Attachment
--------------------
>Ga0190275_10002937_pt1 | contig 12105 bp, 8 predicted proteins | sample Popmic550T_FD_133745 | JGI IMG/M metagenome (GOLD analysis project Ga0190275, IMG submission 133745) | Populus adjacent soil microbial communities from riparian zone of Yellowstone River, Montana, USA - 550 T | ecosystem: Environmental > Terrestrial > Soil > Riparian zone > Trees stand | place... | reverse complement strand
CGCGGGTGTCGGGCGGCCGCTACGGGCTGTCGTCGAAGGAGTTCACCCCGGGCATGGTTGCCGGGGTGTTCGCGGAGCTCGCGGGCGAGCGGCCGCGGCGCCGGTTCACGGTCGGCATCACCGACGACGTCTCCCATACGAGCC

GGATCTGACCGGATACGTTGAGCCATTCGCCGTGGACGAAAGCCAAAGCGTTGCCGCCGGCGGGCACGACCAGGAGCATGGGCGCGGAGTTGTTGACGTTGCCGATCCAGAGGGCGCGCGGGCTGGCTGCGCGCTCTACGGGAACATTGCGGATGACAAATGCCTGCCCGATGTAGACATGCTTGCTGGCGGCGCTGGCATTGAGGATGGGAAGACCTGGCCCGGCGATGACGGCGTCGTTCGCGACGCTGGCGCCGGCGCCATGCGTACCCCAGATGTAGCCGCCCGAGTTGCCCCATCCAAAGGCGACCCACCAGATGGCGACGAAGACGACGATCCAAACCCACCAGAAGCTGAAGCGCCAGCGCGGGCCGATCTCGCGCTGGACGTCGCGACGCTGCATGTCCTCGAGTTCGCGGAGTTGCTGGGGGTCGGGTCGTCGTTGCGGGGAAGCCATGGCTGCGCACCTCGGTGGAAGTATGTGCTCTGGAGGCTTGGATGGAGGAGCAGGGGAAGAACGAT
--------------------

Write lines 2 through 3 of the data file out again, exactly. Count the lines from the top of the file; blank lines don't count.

CGCGGGTGTCGGGCGGCCGCTACGGGCTGTCGTCGAAGGAGTTCACCCCGGGCATGGTTGCCGGGGTGTTCGCGGAGCTCGCGGGCGAGCGGCCGCGGCGCCGGTTCACGGTCGGCATCACCGACGACGTCTCCCATACGAGCC

GGATCTGACCGGATACGTTGAGCCATTCGCCGTGGACGAAAGCCAAAGCGTTGCCGCCGGCGGGCACGACCAGGAGCATGGGCGCGGAGTTGTTGACGTTGCCGATCCAGAGGGCGCGCGGGCTGGCTGCGCGCTCTACGGGAACATTGCGGATGACAAATGCCTGCCCGATGTAGACATGCTTGCTGGCGGCGCTGGCATTGAGGATGGGAAGACCTGGCCCGGCGATGACGGCGTCGTTCGCGACGCTGGCGCCGGCGCCATGCGTACCCCAGATGTAGCCGCCCGAGTTGCCCCATCCAAAGGCGACCCACCAGATGGCGACGAAGACGACGATCCAAACCCACCAGAAGCTGAAGCGCCAGCGCGGGCCGATCTCGCGCTGGACGTCGCGACGCTGCATGTCCTCGAGTTCGCGGAGTTGCTGGGGGTCGGGTCGTCGTTGCGGGGAAGCCATGGCTGCGCACCTCGGTGGAAGTATGTGCTCTGGAGGCTTGGATGGAGGAGCAGGGGAAGAACGAT